Trade Agreements –

Any contractual arrangement between states or countries concerning their trade relationships – involve understanding on tariff, tax and restrictions applicable on export and import of goods and services. Trade agreements can be bilateral or multilateral—i.e., the agreement can be between two states/countries or it can be between more than two states or countries.

Bilateral trade –

The exchange of goods/services between two countries. Bilateral trade agreements help countries in facilitating trade and investment by reducing or eliminating tariffs, import quotas, export restraints and other trade barriers. It can also help in minimizing trade deficits. On the other hand,

Multilateral trade 

The exchange of goods/services between groups of countries.

Features of trade agreements:

Any trade agreement should have these 3 features:

  1. Reciprocity – countries involved will agree on some mutual concessions so that they benefit in similar ways.

For Example: India in exchange for reducing tariffs on Chinese products (which benefits India’s consumers and China’s producers), will insist that China reduce tariffs on Indian made products (thereby benefiting India’s producers and perhaps China’s consumers).

  1. A most-favored-nation (MFN) clause – also known as ‘price parity’ or ‘best price’ clause. It means that every time a country lowers a trade barrier with regard to any goods/services, it has to do so for all its trading partners.

For example – India agree to reduce tariffs on some goods from China in exchange for the same benefits.  Now without this MFN clause, India could reduce tariffs for the same goods from another country , let’s say –  Thailand, in return for some other benefit. In such a situation, Indian consumer would be able to purchase the goods more cheaply from Thailand because of the tariff difference, while China would get nothing from the trade agreement with India. Most favored nation helps in avoiding such situation. Under this clause, India would be required to extend/offer the lowest existing tariff on specified goods to all its trading partners.

  1. National treatment of non tariff barriers – meaning that both states/countries promise not to impose any non tariff restrictions or other taxes such as discriminatory regulations, selective excise taxes, quotas and special licensing requirements. Meaning that similar goods / services (which are imported from the trading partner under the trade agreement) if are also domestically manufactured should not gain any advantage by virtue any non-tariff tax or regulation on the imported goods or a subsidy or other benefit on the domestically manufactured good / service.

Trade Agreements in India

India views Regional Trading Arrangements (RTA) as positive blocks towards the overall rationale of trade liberalization. Consequently, India is participating in a number of RTA’s including:

  • Free Trade Agreements (FTA) – A free agreement among 2 countries or group of countries agreeing to abolish tariffs and quotas on most of the goods/services (if not all) between them. India enjoys FTAs with Sri Lanka and Thailand.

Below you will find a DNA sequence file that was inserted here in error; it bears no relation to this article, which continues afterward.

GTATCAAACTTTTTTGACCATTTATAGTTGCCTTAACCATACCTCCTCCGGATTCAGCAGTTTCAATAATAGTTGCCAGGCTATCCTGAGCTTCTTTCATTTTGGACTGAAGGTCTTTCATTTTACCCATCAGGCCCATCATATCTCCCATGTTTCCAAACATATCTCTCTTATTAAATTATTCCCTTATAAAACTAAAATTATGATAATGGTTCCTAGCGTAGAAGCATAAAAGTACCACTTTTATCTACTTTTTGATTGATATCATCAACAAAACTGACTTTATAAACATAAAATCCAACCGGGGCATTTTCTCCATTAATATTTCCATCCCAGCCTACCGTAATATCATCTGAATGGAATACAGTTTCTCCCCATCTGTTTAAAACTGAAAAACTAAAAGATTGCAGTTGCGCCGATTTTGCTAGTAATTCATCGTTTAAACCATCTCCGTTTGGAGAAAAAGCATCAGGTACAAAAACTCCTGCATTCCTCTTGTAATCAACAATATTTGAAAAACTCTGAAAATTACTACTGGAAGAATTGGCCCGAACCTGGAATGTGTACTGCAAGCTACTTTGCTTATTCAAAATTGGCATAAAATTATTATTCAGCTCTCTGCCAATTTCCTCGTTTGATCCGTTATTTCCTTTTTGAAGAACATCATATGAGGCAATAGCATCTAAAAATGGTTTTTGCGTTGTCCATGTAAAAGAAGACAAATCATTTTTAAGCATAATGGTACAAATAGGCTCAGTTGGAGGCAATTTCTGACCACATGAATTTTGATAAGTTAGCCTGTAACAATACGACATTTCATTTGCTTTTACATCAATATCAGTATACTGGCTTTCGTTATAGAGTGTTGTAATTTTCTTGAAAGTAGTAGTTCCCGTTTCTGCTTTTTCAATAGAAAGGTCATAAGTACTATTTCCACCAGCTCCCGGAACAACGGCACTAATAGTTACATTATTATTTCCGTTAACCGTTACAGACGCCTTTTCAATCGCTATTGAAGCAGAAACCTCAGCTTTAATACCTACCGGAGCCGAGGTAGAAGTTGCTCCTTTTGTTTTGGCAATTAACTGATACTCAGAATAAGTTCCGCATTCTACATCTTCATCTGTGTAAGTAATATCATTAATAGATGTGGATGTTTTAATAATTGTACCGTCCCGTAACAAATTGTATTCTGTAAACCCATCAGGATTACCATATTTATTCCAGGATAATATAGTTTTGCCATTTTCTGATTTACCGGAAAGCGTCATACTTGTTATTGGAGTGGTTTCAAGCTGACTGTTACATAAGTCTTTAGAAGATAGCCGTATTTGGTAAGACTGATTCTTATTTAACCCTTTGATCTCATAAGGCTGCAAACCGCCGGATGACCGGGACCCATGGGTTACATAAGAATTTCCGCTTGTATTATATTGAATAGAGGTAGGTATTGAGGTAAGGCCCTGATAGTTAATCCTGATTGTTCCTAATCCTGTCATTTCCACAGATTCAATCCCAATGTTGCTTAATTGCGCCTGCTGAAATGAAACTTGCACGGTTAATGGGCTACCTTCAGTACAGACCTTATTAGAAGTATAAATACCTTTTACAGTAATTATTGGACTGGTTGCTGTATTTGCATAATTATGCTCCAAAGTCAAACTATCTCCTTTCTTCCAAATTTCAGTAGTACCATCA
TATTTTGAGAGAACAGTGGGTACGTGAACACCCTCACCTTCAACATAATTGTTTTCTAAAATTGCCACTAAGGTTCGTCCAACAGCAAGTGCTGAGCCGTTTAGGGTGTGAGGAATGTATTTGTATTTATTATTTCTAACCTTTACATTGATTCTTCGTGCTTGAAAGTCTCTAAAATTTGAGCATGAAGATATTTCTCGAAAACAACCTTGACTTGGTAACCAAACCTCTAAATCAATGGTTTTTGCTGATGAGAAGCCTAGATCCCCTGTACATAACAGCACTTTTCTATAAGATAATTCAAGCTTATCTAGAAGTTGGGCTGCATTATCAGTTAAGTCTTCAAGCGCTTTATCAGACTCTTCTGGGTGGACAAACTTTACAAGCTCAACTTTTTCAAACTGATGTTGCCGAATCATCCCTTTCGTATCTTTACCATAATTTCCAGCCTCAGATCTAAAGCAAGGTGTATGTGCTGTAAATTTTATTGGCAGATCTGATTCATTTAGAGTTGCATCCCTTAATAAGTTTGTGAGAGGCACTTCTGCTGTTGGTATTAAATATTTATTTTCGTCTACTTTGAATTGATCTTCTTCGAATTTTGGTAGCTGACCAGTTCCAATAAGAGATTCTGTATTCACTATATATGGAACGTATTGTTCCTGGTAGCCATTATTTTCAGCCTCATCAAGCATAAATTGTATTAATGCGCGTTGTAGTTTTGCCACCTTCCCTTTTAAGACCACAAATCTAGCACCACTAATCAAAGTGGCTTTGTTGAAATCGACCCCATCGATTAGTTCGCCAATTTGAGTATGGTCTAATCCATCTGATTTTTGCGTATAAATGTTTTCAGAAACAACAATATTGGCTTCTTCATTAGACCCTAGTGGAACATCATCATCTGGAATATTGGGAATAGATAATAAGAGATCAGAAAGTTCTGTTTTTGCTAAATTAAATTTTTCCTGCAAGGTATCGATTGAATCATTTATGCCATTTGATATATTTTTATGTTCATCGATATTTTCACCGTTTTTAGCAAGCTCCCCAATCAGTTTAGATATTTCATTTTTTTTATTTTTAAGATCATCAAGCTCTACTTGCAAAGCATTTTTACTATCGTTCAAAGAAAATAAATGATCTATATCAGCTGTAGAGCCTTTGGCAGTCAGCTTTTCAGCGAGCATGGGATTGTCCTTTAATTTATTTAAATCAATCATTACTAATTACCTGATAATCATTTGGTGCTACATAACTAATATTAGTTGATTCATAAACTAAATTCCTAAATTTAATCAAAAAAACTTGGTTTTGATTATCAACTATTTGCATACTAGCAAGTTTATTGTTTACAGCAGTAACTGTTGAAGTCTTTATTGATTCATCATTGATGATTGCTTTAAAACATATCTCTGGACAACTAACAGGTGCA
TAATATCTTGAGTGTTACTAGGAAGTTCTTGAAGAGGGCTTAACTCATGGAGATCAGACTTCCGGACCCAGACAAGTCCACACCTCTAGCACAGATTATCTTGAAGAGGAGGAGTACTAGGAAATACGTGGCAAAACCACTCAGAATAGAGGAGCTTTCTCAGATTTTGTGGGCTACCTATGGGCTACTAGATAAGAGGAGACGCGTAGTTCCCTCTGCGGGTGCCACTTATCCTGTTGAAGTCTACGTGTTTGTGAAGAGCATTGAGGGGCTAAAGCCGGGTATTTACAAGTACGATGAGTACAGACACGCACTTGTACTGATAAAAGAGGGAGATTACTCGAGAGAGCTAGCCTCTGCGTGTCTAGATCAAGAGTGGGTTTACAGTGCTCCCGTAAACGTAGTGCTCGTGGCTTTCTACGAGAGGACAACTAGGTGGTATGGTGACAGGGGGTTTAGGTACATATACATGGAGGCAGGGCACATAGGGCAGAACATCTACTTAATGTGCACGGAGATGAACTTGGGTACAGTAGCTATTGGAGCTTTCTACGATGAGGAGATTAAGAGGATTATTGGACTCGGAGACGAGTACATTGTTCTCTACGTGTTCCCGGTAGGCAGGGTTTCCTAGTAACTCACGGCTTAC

• Preferential Trade Agreements (PTA) – This trade agreement gives preferential right of entry to only certain products. It is done by dropping tariffs, but it does not abolish them completely. India enjoys PTA with Chile, Afghanistan etc.

Key trade agreements in India:

Trade Agreements In force from
Sri Lanka FTA 28 December 1998
Thailand FTA 1 September 2004
Singapore CECA 1 August 2005
South Asia Free Trade Agreement (Countries included Pakistan, Nepal, Sri Lanka, Bangladesh, Bhutan and the Maldives) 1 January 2006
Chile PTA 11 September 2007
MERCOSUR PTA (Countries included Brazil, Argentina, Uruguay and Paraguay) 1 June 2009
ASEAN FTA (Countries included Brunei Darussalam, Cambodia, Indonesia, Lao PDR, Malaysia, Myanmar, Philippines, Singapore, Thailand and Vietnam) 1 January 2010
Korea CEPA 1 January 2010
Malaysia CECA 1 July 2011
Japan CEPA 1 August 2011

Source: www.commerce.nic.in

Need for Trade Agreements in India

The underlying purpose of trade agreements is to obtain access to resources and markets which help in increasing value and volume of trade. This helps in boosting both foreign currency reserves and the Gross Domestic Product (GDP) of the nation. Simply put, trade agreements between countries are an effective way of reducing entry barriers and of opening up new opportunities for increased trade. Another important aspect of why countries get into these agreements could be for non economic reasons such as national security or the aspiration to preserve or protect local culture from foreign influences.

India continues to enter into many trade agreements with many countries either bilaterally or in a regional grouping. While considering any trade agreement, it is important for the government to assess the true value of the trade. There could be a situation in which a country may be earning high on the exports of a particular product, but its net earnings from the product may be low as it has to import related inputs.  In such a case, it is important to consider the value component of the gains in trade if India plans to effectively generate income through trade expansion by engagement in trade agreements.